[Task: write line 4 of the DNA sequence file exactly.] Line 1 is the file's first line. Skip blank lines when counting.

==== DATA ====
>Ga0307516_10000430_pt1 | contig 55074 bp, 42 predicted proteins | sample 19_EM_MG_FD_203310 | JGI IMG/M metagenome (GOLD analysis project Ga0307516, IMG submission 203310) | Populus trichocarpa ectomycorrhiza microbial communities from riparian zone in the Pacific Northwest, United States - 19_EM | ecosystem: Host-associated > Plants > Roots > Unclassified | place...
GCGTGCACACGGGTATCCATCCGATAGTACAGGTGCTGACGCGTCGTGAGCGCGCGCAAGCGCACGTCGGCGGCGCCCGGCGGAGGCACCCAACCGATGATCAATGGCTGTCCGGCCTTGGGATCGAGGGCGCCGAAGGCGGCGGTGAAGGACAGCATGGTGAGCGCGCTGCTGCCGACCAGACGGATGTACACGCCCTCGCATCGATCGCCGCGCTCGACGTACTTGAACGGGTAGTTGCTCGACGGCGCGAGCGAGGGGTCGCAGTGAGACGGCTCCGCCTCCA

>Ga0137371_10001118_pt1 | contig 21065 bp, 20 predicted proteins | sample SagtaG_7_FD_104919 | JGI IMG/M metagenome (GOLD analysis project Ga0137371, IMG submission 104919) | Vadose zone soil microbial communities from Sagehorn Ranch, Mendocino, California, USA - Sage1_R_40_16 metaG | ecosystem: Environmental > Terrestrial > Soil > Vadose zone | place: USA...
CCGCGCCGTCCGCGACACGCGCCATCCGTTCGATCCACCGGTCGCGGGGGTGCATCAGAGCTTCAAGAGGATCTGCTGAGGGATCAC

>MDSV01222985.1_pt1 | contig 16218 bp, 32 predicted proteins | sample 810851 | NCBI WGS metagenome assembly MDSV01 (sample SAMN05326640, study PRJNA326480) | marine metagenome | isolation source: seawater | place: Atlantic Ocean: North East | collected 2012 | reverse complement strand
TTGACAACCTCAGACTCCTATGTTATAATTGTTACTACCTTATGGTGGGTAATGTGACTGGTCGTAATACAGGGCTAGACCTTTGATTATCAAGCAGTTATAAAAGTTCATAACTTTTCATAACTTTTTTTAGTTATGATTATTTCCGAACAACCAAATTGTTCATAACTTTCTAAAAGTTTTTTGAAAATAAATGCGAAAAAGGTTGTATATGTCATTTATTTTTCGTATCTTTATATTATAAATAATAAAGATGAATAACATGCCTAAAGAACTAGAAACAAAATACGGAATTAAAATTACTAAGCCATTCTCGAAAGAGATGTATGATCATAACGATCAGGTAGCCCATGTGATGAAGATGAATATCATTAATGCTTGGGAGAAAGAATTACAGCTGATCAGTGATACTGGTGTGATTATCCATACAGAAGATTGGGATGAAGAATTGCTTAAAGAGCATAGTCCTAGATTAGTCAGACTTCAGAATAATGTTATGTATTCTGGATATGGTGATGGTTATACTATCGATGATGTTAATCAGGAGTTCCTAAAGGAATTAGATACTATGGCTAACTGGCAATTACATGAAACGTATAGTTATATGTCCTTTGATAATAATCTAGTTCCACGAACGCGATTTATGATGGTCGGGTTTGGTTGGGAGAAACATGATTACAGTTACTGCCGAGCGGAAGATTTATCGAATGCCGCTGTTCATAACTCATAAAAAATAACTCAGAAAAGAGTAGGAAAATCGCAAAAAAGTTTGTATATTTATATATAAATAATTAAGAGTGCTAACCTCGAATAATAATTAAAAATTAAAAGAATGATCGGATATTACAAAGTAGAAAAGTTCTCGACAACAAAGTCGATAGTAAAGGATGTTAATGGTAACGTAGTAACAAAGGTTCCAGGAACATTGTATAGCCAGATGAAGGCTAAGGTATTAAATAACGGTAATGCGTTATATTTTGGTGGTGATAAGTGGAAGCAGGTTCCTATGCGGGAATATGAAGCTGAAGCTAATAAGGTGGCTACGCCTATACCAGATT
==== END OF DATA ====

CCGCGCCGTCCGCGACACGCGCCATCCGTTCGATCCACCGGTCGCGGGGGTGCATCAGAGCTTCAAGAGGATCTGCTGAGGGATCAC